Volunteers on wards can help to ease nurse workload, survey finds

Nurses says patients without visitors take up more of their time – and volunteers could help

Nurses says patients without visitors take up more of their time – and volunteers could help

Picture: iStock

Nurses say their workload is increased if patients do not have visitors, according to a new survey.

Findings from the poll, conducted by the Royal Voluntary Service (RVS), have prompted the organisation to call for hospitals to work with volunteer service providers to help patients access support.  

Of the 200 nurses surveyed from acute hospitals around the UK, 55% said they spend more time with patients who have no visitors, to help them understand their treatment.

The impact of patients having no visitors also resulted in:

  • 56% of nurses spending more time helping them remain active
  • 34% of nurses spending more time talking with them
  • 55% of nurses spending more time with them to ensure they are eating and drinking

Benefits of volunteer support

Half of the nurses surveyed said patient nutrition and hydration levels improved when volunteers helped at mealtimes.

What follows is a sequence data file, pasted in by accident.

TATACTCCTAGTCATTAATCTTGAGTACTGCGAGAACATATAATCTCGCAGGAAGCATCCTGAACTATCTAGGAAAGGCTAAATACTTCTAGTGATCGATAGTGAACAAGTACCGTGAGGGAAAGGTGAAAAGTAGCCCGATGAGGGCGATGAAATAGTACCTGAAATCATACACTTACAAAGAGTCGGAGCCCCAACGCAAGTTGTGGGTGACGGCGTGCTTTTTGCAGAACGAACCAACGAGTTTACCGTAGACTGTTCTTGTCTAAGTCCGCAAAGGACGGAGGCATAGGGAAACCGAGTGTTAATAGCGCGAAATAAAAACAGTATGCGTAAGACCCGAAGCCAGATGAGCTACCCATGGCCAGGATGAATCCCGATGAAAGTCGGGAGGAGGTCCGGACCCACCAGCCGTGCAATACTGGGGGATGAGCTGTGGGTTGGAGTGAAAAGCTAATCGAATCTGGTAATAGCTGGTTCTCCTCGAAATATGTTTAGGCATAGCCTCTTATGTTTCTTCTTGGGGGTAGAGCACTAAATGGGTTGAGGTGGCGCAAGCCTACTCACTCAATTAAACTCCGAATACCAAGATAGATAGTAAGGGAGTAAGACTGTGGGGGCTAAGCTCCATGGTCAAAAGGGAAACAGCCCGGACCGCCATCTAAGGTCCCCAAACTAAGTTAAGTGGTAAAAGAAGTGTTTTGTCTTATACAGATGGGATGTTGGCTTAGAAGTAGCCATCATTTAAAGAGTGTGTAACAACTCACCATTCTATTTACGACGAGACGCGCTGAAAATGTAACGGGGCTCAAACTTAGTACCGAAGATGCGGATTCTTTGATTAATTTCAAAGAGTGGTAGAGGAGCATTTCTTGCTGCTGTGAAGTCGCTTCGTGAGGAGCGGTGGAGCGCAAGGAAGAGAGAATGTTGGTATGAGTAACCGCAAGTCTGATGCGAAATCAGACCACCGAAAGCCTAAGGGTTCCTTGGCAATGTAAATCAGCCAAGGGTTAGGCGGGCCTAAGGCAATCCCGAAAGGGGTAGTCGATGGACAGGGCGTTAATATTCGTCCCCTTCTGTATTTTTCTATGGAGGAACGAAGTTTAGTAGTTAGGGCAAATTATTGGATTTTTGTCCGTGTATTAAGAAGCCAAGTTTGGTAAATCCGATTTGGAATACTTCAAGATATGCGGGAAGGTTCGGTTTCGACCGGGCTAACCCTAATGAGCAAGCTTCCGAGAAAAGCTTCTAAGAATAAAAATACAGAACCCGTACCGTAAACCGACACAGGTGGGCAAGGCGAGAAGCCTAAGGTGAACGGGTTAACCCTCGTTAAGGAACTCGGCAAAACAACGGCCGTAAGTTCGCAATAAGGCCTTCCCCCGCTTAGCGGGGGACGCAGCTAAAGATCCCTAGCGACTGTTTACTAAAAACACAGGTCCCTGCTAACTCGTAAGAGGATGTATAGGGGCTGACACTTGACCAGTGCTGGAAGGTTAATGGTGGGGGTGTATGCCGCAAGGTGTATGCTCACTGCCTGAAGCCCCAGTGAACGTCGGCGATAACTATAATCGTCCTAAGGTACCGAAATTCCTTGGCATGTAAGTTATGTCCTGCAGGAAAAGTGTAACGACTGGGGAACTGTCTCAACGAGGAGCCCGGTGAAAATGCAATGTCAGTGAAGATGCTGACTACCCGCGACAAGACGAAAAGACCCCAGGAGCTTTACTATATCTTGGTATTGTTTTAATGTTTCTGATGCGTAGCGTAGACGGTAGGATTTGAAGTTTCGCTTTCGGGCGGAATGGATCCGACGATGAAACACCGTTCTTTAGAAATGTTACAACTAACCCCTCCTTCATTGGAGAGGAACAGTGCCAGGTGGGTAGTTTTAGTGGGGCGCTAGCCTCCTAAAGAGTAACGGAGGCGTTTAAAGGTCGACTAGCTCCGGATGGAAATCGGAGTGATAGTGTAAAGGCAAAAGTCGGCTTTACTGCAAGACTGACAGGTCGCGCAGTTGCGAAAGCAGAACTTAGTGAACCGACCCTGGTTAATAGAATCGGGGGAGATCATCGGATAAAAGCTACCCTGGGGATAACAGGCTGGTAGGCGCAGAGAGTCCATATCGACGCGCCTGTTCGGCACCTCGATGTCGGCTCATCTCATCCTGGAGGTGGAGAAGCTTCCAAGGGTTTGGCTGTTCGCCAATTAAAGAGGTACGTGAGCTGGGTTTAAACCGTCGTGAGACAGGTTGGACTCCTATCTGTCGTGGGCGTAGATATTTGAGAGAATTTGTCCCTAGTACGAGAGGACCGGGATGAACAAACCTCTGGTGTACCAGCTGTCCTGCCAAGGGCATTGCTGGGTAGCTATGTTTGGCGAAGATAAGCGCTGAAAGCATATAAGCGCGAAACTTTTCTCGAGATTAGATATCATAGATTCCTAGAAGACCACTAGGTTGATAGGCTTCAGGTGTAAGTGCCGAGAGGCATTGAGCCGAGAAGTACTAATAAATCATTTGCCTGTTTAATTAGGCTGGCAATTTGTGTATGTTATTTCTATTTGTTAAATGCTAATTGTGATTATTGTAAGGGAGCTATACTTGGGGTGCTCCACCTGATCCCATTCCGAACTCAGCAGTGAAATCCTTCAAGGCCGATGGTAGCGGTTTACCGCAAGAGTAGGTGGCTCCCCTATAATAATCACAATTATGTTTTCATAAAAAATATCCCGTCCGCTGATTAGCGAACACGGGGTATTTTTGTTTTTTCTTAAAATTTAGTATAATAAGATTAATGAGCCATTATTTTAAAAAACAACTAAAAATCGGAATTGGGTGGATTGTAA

According to the RVS, volunteers can support patients by assisting patients with exercise and meals, as well as helping them to return home after discharge. 

Social interaction valued by patients

Aberdeen Royal Infirmary senior charge nurse Susan Webster said volunteers make a real difference to the ward she works on.

‘You can’t put a price on the value of that social interaction, especially for our older patients,’ she said.

RVS director of commissioned services Sam Ward said: ‘It is vital that hospitals work together with volunteer service providers to make sure that patients across the country are able to access this support.’

How to access help from volunteers

To introduce volunteers on a ward, Ms Ward suggested speaking to a senior charge nurse or checking if the hospital already has an existing volunteer service manager.

‘Volunteer partners, like ourselves, are always happy to help set up and create the volunteer service that can offer the most support to staff and patients,’ she said.

In other news

This is a free article for registered users

This article is not available as part of an institutional subscription. Why is this? You can register for free access.